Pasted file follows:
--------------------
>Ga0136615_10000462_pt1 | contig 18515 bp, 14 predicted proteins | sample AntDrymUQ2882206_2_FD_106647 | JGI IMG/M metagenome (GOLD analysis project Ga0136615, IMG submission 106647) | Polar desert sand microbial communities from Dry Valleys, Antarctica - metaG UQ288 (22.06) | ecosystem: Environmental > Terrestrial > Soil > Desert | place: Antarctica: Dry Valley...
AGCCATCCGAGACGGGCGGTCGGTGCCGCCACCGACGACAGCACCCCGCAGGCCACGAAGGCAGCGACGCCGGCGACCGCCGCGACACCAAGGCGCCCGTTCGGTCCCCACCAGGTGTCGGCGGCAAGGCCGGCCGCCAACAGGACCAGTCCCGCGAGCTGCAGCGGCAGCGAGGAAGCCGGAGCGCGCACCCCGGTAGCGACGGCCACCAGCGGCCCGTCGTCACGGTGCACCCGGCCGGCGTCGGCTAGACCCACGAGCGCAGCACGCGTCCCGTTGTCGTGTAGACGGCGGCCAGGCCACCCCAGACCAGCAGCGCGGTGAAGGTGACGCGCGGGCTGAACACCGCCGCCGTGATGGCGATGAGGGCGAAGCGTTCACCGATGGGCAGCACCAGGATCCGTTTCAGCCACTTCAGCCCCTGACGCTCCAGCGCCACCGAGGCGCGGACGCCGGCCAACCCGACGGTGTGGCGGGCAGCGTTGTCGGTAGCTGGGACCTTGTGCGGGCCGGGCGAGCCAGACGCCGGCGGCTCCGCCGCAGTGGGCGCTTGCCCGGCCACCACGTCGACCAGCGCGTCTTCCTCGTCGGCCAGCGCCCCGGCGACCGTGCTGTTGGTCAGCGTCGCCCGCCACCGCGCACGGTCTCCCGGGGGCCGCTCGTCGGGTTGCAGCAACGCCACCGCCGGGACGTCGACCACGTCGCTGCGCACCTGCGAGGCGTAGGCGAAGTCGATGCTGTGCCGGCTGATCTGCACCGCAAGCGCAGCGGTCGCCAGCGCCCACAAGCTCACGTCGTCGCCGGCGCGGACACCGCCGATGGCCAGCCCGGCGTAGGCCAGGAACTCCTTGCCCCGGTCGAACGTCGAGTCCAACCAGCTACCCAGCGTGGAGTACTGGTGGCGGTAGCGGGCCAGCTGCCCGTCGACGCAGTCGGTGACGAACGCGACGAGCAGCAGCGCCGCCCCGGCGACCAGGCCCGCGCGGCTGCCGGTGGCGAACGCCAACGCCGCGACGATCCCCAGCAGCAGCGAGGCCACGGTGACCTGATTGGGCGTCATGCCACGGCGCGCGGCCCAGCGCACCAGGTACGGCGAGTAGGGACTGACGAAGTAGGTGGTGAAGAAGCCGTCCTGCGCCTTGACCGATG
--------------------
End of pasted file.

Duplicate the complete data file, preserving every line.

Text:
>Ga0136615_10000462_pt1 | contig 18515 bp, 14 predicted proteins | sample AntDrymUQ2882206_2_FD_106647 | JGI IMG/M metagenome (GOLD analysis project Ga0136615, IMG submission 106647) | Polar desert sand microbial communities from Dry Valleys, Antarctica - metaG UQ288 (22.06) | ecosystem: Environmental > Terrestrial > Soil > Desert | place: Antarctica: Dry Valley...
AGCCATCCGAGACGGGCGGTCGGTGCCGCCACCGACGACAGCACCCCGCAGGCCACGAAGGCAGCGACGCCGGCGACCGCCGCGACACCAAGGCGCCCGTTCGGTCCCCACCAGGTGTCGGCGGCAAGGCCGGCCGCCAACAGGACCAGTCCCGCGAGCTGCAGCGGCAGCGAGGAAGCCGGAGCGCGCACCCCGGTAGCGACGGCCACCAGCGGCCCGTCGTCACGGTGCACCCGGCCGGCGTCGGCTAGACCCACGAGCGCAGCACGCGTCCCGTTGTCGTGTAGACGGCGGCCAGGCCACCCCAGACCAGCAGCGCGGTGAAGGTGACGCGCGGGCTGAACACCGCCGCCGTGATGGCGATGAGGGCGAAGCGTTCACCGATGGGCAGCACCAGGATCCGTTTCAGCCACTTCAGCCCCTGACGCTCCAGCGCCACCGAGGCGCGGACGCCGGCCAACCCGACGGTGTGGCGGGCAGCGTTGTCGGTAGCTGGGACCTTGTGCGGGCCGGGCGAGCCAGACGCCGGCGGCTCCGCCGCAGTGGGCGCTTGCCCGGCCACCACGTCGACCAGCGCGTCTTCCTCGTCGGCCAGCGCCCCGGCGACCGTGCTGTTGGTCAGCGTCGCCCGCCACCGCGCACGGTCTCCCGGGGGCCGCTCGTCGGGTTGCAGCAACGCCACCGCCGGGACGTCGACCACGTCGCTGCGCACCTGCGAGGCGTAGGCGAAGTCGATGCTGTGCCGGCTGATCTGCACCGCAAGCGCAGCGGTCGCCAGCGCCCACAAGCTCACGTCGTCGCCGGCGCGGACACCGCCGATGGCCAGCCCGGCGTAGGCCAGGAACTCCTTGCCCCGGTCGAACGTCGAGTCCAACCAGCTACCCAGCGTGGAGTACTGGTGGCGGTAGCGGGCCAGCTGCCCGTCGACGCAGTCGGTGACGAACGCGACGAGCAGCAGCGCCGCCCCGGCGACCAGGCCCGCGCGGCTGCCGGTGGCGAACGCCAACGCCGCGACGATCCCCAGCAGCAGCGAGGCCACGGTGACCTGATTGGGCGTCATGCCACGGCGCGCGGCCCAGCGCACCAGGTACGGCGAGTAGGGACTGACGAAGTAGGTGGTGAAGAAGCCGTCCTGCGCCTTGACCGATG